Friday, September 12, 2008

Obama embraces charter schools in education plan

Here's an AP article about the speech:

The federal government spends about $200 million a year on charter schools, privately run institutions that receive public money. Obama's proposal would take that up to over $400 million.

Obama recognized that charter schools have been a source of debate in Ohio. Past Republican administrations used charter schools and private school vouchers to offer families a way out of troubled public schools. But Democratic Gov. Ted Strickland has been trying to scale back the programs to focus taxpayer money on more traditional public schools.

The Ohio Federation of Teachers has complained about the management of some charter schools, which has moved money away from the schools where its members work. The union has asked the Internal Revenue Service to investigate for-profit charter school operator White Hat Management for allegedly violating the terms of the tax-free status assigned to some of its schools.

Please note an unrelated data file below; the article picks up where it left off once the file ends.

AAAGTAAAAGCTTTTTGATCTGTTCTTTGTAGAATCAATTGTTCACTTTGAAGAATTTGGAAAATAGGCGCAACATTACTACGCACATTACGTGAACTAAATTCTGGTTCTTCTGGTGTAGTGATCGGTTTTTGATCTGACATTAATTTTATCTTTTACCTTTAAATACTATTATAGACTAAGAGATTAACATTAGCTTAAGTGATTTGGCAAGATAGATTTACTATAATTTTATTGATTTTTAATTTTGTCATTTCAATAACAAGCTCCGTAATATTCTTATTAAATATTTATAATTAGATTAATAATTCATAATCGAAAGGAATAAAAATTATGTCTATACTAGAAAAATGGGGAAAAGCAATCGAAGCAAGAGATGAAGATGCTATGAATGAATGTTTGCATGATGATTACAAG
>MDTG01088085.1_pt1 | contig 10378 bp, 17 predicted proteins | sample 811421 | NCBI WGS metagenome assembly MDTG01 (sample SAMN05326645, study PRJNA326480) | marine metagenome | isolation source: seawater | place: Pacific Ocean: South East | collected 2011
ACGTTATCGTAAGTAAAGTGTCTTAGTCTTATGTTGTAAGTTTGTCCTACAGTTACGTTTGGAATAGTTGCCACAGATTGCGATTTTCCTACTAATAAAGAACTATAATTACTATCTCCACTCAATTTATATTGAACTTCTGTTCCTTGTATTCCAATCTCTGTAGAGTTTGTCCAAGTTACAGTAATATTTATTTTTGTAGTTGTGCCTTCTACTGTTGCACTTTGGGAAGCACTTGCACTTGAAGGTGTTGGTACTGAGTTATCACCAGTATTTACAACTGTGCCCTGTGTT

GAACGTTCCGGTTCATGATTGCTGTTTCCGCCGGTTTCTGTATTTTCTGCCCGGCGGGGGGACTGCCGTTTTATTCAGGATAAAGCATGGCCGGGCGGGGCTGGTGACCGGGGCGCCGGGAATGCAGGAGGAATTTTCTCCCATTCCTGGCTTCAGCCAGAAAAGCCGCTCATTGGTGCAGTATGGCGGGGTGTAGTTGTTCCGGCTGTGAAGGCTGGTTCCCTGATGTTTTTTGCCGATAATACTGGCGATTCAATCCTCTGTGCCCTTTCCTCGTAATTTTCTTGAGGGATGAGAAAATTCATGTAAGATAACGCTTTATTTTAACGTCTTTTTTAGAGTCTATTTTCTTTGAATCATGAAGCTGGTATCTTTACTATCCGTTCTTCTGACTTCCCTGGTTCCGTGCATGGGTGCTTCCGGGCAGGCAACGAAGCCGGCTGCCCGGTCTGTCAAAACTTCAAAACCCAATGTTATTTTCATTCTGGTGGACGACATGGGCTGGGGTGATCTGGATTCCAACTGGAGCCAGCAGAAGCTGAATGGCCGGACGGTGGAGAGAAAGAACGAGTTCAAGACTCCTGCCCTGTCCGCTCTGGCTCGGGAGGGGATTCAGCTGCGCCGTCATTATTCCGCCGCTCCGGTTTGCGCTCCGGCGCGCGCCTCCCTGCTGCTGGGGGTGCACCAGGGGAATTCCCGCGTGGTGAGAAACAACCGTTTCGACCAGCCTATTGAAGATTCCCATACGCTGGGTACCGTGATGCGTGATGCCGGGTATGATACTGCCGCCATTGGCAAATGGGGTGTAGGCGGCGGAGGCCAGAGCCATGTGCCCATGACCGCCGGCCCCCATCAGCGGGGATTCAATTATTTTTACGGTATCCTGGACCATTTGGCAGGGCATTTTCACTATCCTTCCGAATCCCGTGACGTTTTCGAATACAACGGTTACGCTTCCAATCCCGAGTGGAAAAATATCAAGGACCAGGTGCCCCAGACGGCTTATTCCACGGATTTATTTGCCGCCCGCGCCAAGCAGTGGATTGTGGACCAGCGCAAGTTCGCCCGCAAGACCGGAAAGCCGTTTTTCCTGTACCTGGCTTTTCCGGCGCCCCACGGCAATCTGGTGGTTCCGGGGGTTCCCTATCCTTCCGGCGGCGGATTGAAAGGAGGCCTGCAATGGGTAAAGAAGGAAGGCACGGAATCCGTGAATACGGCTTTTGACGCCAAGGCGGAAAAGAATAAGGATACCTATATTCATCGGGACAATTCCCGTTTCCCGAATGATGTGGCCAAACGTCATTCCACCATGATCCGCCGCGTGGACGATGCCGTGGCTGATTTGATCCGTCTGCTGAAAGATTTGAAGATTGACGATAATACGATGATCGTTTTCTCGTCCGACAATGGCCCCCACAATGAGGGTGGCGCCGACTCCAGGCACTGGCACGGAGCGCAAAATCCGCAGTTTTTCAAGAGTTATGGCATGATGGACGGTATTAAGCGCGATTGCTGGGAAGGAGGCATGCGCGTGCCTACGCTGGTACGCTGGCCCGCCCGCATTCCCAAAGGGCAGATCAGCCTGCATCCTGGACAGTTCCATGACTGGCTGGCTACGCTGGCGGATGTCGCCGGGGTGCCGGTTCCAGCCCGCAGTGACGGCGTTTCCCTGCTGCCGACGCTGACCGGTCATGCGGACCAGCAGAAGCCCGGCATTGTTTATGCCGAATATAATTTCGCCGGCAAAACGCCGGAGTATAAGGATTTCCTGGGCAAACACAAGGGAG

"I'll work with all our nation's governors to hold all our charter schools accountable," Obama said in the excerpts. "Charter schools that are successful will get the support they need to grow. And charters that aren't will get shut down."

While teachers unions typically oppose the idea of performance-based merit pay, Obama is embracing the idea along with demands that teachers who don't meet standards are removed from the classroom. Obama's campaign said teacher performance could be judged by peer review, student test results, classroom evaluations or other processes.

"We must give teachers every tool they need to be successful, but we also need to give every child the assurance that they'll have the teacher they need to be successful," Obama said. "That means setting a firm standard — teachers who are doing a poor job will get extra support, but if they still don't improve, they'll be replaced."


Obama embraces charter schools in education plan

DAYTON, Ohio (AP) — Barack Obama is promising to double funding for charter schools and replace inferior teachers, embracing education reform proposals normally more popular with Republican candidates.


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